We became very close. We would travel and do these little dance performances in small towns in Saskatchewan. Both her and her late husband Bill, were very important people in my life because they kind of busted open my very conservative upbringing and showed me a different way.
It was a tremendously exciting time to be in Regina, at the University. These people just blew open my world! I saw that not only were there other ways to be in the world. But I learned a lot about European history, about American history, about radical politics. That was my radical politics initiation because at that point I was still not “out” as a native person. I was not part of this world as a native person. I was just part of this world as one of Marianne’s dancers and as a student. They were tremendously important people in my life.
So, I had some really wonderful mentors in my life, I really did. And I consider myself so fortunate that they were there. And of course there were people on the films. On every film there was somebody who was a mentor. On Women in the Shadows it was Emma LaRocque. On Keepers of the Fire it was Shirley Bear. On the Kuper Island film it was Delmar Johnnie Seletze. And of course on Finding Dawn there was Janice Acoose and Fay Blaney and everyone on Finding Dawn – you! You were my teacher. There were so many teachers on Finding Dawn. Each film there were just so many people who taught me so much.
[JW] So you came to teaching through a non-traditional route?
[CW] And I had seen many non-traditional teachers! Non-traditional teachers had been my mentors.
[JW] So what made you decide to teach?
[CW] I didn’t go seeking it out. It’s not something I saw myself doing. I was a single mom, in filmmaking. I was living in Toronto and I was editing. I knew that once my son was born, that I wasn’t going to be able to continue to do that because it was a 24/7 job. It wasn’t going to work.So, I went back and finished that degree, fifteen years later. And that was where I met my next mentor. I took a class that was taught by Sylvia Van Kirk and that’s how I met her. That’s how I learned how that little piece of history clicked together that became Women in the Shadows. It was through her, again, mentors!
Students often ask you for career advice, and my career advice is really simple; Pay attention to the things that get put in your path, especially the people that are put in your path. You might think you’re getting this degree that’s going to put you on this path to be XY or Z but other things are always put in your path and it’s up to you do something with that. Those are going to be the things that are ultimately most important in your life. They were in my life.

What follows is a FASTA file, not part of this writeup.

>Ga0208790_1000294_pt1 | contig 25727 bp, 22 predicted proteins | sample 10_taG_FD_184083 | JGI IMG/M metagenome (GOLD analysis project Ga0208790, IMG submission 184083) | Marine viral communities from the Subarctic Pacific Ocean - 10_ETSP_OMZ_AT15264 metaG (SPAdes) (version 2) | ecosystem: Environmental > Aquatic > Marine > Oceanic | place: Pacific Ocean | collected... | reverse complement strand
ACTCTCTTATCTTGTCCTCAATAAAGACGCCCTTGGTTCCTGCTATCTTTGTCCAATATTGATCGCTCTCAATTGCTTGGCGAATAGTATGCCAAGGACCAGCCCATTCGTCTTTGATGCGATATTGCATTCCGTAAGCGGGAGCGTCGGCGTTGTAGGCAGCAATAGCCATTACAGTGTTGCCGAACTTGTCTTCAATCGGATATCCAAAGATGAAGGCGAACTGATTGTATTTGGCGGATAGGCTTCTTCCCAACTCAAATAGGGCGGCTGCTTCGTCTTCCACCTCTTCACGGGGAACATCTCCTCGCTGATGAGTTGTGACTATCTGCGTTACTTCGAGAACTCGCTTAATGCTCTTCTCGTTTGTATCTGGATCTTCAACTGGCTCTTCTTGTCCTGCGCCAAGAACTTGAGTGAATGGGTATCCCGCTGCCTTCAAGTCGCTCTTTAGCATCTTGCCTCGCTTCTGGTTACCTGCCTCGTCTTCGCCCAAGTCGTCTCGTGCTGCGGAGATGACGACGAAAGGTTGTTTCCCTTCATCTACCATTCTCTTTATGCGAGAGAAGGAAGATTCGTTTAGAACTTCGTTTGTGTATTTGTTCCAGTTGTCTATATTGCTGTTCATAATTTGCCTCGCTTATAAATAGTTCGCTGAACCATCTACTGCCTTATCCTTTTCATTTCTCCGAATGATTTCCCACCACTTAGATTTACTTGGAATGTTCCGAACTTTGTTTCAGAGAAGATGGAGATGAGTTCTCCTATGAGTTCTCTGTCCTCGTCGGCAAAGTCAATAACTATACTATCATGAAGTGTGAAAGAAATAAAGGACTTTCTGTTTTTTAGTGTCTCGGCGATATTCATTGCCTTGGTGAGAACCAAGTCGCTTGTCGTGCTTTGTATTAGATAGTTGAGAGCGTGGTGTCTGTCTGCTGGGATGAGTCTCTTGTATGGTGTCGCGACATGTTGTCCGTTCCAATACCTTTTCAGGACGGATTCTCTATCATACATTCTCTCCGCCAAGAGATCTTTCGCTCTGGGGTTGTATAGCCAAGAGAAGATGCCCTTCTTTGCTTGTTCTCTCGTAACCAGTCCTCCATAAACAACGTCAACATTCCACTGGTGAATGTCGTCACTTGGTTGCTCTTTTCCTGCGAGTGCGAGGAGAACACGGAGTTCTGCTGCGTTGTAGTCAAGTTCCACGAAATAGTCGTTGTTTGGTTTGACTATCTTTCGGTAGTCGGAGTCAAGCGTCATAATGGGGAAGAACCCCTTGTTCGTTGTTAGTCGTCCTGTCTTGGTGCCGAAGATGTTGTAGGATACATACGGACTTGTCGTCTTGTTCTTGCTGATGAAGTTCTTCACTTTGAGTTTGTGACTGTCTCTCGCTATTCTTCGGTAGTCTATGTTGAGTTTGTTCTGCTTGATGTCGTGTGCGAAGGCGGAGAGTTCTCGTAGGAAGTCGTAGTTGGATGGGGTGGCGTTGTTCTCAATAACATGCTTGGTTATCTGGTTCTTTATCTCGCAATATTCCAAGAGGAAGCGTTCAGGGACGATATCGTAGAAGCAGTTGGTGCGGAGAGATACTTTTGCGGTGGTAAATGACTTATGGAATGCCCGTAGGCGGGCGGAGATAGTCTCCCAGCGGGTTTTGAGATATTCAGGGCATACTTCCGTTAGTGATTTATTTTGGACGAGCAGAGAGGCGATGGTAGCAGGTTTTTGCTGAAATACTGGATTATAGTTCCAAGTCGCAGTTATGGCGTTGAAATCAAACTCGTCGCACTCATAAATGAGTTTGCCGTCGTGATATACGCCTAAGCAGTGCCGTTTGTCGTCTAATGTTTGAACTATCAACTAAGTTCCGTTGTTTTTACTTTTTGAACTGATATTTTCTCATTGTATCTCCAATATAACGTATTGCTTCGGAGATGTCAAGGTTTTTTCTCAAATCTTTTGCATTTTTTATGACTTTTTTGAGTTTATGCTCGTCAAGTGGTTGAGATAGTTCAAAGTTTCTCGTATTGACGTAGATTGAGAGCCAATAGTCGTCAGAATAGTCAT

So mentoring is a really interesting topic, because I think about the people who were put on my journey and I think it’s our responsibility to the future. I actually take it really seriously and I always have. We’re responsible for handing over whatever this piece is that we’ve learned. You know? From our mistakes, from our efforts, we are responsible to pass that on, and then eventually step aside.
I feel that really intensely now. It’s time for me to be leaving my job at UVic, it’s been really good. Even though it’s not anything I ever would have imagined for myself – to be a university teacher. It taught me a huge amount. I met amazing students who are still part of my life. It’s all been about the relationships that I formed there. But I don’t need to keep doing it indefinitely.
I’m really delighted that another young Indigenous woman scholar is now going to take that place. It’s her time to do that. I had my time there. Just like you’re supposed to lead now. I can provide whatever wisdom I’ve managed to accumulate and opinions (of which you know I will be only too happy to share.) But it is for you to decide where that goes now, because that’s your future. It’s your turn and I’ll be there with you, but you decide where we go next.
[JW] So these careers, these positions in the world don’t need to go on forever… you’re wrapping this one up, you’ve decided to let it go and put down teaching.
[CW] “Put down teaching” I really like that expression!
[JW] What other things are you working on now that aren’t teaching?
[CW] I’m finishing a short documentary called The Thinking Garden about a group of elderly women who have been operating a community garden in Jopi village in Limpopo Province, South Africa since Apartheid. It’s an amazing story of women’s resilience, which is one of the reasons I became involved with it.
It was proposed to me by a colleague at UVic, Elizabeth Vibert. She has been working with these women recording their life stories. You can find more information at Womensfarm.org.
[JW] You’re definitely not retired, just moving onto other things. Now, let me catch up long enough to take your picture! Thank you!
* Disclaimer: Some of the statements have been edited for clarity and continuity.